I was a whiz at shredding lettuce, a skill I’d learned in my old restaurant days. I had the lettuce, grated carrots, and cubed tomatoes in the bowl in 10 minutes flat. I even spotted a few errant avocados in the walk-in refrigerator. I grabbed them and some yogurt, combining both with some salt, pepper, and apple cider vinegar — and made a delicious last-minute salad dressing (a treat we were typically discouraged by the guru to indulge in).

At the stroke of 5:30, like clockwork, people began walking into the kitchen asking, “When’s dinner?” and “What’s for dinner?” I recruited a few of the early birds to help me arrange plates, utensils, and napkins.

Sondra’s helpers started bringing in mela leftovers. I arranged the trays of leftover rice and samosas around one of our two kitchen islands, since the usual serving line was filled with mela paraphernalia.

Finally, it was time to release the pressure on the cooker. A geyser of hot air gushed and sputtered up to the kitchen ceiling. People were lined up now waiting for the main course.

That’s when I started to worry. I realized that I had no idea how the toor dal would turn out. After all, it was my first time. It could be bland, too spicy, too watery, too thick, or too salty.

Finally, the steam settled down. I removed the lid, poured in the spices, and stirred. I scooped out a spoonful and blew on it. Then I tasted my creation. It was spiced perfectly. In fact, it was rich with flavor.

Plus, it was neither too thick nor too soupy. Like the baby bear’s porridge in Goldilocks, it was “just right.”

Happy that the toor dal was a success, I rolled the dish over to the island, and the people started filling their plates. The reviews started coming in quickly, including my favorite: “This is the best toor dal ever.”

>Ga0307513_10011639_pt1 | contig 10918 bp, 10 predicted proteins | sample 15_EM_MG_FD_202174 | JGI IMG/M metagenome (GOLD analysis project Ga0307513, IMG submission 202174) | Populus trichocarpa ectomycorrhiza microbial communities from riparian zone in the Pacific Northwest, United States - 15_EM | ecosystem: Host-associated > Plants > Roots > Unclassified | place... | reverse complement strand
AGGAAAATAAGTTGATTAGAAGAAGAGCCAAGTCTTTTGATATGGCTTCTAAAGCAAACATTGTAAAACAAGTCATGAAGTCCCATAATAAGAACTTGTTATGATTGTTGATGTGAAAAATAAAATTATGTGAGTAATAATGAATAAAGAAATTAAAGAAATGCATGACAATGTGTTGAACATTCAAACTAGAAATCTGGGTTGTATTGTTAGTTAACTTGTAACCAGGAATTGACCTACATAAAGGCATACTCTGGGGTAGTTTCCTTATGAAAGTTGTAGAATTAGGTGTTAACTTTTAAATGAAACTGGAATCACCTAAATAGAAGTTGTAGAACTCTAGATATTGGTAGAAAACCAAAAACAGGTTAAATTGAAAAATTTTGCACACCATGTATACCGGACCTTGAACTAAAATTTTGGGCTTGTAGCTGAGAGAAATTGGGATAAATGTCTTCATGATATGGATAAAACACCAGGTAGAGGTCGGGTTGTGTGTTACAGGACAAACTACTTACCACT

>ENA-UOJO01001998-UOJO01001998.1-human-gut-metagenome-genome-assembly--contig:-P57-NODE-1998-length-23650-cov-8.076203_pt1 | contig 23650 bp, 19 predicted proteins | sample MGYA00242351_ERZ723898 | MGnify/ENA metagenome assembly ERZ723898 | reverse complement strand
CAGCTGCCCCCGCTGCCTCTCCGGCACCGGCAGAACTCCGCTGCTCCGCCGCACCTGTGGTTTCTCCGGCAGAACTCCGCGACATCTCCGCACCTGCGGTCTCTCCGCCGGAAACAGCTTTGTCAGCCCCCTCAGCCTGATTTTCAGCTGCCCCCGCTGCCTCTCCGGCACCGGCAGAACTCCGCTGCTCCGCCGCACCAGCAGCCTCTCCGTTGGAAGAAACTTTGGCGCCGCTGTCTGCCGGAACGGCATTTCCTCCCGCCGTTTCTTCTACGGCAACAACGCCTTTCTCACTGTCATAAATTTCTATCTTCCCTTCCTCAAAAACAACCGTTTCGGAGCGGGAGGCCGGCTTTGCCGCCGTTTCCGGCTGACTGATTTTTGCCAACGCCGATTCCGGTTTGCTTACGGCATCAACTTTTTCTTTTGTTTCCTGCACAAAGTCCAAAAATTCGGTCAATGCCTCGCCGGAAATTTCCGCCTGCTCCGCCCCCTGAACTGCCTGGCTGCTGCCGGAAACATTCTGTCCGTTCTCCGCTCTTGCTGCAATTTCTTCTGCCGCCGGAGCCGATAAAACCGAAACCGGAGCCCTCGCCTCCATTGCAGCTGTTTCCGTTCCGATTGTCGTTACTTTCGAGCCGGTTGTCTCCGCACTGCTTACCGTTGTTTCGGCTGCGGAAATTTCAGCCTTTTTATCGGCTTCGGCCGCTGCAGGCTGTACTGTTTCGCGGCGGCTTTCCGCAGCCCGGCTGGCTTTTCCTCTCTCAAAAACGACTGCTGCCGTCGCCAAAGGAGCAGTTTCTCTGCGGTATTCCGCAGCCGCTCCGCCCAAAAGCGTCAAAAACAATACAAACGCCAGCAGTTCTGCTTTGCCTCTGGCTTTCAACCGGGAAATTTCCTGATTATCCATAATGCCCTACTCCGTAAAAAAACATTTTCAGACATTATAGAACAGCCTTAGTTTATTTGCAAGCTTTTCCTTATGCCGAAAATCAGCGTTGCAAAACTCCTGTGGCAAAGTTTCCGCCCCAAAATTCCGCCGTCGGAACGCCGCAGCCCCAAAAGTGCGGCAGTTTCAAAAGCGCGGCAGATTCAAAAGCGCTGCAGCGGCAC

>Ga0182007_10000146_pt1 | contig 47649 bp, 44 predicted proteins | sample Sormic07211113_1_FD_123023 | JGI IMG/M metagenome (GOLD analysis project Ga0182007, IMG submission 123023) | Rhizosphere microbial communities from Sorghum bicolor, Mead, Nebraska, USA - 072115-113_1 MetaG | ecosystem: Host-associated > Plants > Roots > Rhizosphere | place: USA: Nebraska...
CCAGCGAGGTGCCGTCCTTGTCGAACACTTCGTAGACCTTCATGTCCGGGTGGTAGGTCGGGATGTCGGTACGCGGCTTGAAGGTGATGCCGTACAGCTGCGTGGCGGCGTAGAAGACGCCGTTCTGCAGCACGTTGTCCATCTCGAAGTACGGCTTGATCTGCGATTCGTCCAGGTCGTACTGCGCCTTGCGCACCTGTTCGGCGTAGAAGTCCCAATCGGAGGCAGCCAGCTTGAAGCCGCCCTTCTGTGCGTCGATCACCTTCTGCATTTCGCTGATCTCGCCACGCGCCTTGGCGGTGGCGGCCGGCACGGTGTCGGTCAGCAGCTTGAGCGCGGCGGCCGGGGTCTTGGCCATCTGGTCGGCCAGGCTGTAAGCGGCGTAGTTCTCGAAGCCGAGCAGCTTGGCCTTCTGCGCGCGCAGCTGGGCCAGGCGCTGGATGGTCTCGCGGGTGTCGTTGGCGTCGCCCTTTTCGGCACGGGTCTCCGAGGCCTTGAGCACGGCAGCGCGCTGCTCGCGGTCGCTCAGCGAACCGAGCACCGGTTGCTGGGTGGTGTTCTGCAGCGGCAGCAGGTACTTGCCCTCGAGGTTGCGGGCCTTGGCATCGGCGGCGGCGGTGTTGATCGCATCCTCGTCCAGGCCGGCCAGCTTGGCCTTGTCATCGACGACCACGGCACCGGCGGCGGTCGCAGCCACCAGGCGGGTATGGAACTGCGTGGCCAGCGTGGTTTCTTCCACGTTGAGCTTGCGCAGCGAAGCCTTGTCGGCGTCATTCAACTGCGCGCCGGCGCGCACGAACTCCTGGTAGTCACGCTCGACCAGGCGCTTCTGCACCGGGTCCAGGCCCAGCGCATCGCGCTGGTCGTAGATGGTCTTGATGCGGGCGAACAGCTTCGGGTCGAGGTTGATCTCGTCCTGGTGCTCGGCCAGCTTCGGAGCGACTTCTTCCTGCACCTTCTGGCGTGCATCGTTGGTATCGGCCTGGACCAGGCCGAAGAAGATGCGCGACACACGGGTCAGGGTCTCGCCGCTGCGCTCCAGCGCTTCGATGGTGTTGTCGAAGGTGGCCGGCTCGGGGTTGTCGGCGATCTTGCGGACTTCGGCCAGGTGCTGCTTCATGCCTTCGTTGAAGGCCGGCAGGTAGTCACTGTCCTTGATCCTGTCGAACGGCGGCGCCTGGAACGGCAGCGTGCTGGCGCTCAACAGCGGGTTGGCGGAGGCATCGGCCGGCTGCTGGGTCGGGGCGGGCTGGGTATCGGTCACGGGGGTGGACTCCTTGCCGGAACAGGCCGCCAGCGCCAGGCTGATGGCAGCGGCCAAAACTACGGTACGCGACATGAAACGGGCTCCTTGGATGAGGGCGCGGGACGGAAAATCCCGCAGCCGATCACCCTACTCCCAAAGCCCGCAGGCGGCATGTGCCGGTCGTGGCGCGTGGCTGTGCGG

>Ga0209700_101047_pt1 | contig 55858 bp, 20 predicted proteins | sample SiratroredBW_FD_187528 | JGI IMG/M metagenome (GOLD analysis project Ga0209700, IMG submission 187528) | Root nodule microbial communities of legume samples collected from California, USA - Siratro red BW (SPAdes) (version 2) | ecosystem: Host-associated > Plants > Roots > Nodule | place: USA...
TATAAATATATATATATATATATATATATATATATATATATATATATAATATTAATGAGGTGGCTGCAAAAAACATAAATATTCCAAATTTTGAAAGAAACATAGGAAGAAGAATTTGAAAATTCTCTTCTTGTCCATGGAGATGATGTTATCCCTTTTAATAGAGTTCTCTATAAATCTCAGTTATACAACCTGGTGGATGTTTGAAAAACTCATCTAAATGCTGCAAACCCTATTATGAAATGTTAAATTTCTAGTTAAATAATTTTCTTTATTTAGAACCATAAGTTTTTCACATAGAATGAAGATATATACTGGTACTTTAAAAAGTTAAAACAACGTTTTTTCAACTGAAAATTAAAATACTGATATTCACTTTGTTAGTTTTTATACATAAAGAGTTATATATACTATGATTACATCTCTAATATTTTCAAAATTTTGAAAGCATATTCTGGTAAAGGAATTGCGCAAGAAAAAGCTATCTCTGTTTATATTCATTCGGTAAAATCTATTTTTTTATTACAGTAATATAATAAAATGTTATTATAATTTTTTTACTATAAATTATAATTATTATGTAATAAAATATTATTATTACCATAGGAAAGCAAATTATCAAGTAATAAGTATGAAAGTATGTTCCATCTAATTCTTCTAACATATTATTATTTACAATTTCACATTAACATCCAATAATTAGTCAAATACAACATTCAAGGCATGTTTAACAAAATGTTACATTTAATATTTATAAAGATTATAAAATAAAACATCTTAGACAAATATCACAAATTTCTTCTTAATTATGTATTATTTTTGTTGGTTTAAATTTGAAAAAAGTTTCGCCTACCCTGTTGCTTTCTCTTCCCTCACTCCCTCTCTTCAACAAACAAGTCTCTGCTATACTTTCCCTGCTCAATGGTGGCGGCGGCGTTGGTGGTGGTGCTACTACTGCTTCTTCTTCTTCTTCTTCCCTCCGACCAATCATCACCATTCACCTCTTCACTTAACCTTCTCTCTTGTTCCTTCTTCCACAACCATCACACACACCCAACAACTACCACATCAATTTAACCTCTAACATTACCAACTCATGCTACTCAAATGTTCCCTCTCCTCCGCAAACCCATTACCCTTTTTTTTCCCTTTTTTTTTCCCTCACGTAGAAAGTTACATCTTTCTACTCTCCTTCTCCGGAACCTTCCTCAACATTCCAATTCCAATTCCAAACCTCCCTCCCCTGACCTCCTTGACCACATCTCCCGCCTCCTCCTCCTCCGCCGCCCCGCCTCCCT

Here’s my recipe, which will be included in my new cookbook — Curry and Cupcakes: My Silver Lining Cookbook.

Toor-vana — Comfort Food for the Soul

This basic toor dal is a light, but satisfying main dish — and is a wonderful mainstay and go-to meal for a vegetarian diet. Toor dal, in many forms, is a central meal for many Indians, who typically eat toor dal several times a week. The consistency of toor dal can be anywhere from very thin to very thick. This version is between the two extremes. Toor dal can also include vegetables, such as in sambar. But this is just a simple, pure toor dal at its finest.

Main Ingredients:
1 cup toor dal
3 cups water
1 large tomato, with core removed

3 TBSP oil
1 tsp. mustard seeds
2 TBSP grated ginger
4 stems curry leaves
1 tsp. turmeric
1 tsp. lemon juice
2 tsp. salt

Cooking Instructions:
1. Soak dal for 4 to 6 hours. Rinse.
2. Place dal in pressure cooker with water, 1 teaspoon salt, and whole tomato. Cover.
3. Pressure cook dal at 10 pounds for 10 minutes (or boil in saucepan for one hour).
4. While dal is boiling, cook spices. Start by heating oil in a small saucepan.
5. When oil is smoking hot, add mustard seeds. Cover. Turn off heat. Cook for 30 seconds or until seeds pop and turn dark.
6. Add ginger and curry leaves. Stir. Cover. Turn heat to low. Cook 1 minute.
7. Add turmeric, lemon juice, brown sugar, and 1 teaspoon salt. Stir. Cook 1 minute.
8. When the toor dal is finished cooking, take the whole cooked tomato(s) out. Peel off skin and discard. Cut into small pieces and add back to dal. Stir.
9. Add the cooked spices into the dal. Stir. Cover. Turn heat to medium-high. Simmer 15 minutes, stirring occasionally.
10. Salt to taste and serve.

Cooking Options:
1. Add 1 clove minced garlic with ginger (delete hing).
2. Add 1/4 cup diced onion after ginger, and cook for 5 minutes (delete hing).
3. Add 1 minced chili pepper with ginger.

Serving Suggestion:
Serve with Basmati rice and a veggie side dish, such as Spinach, Carrots, and Potato (recipe #46).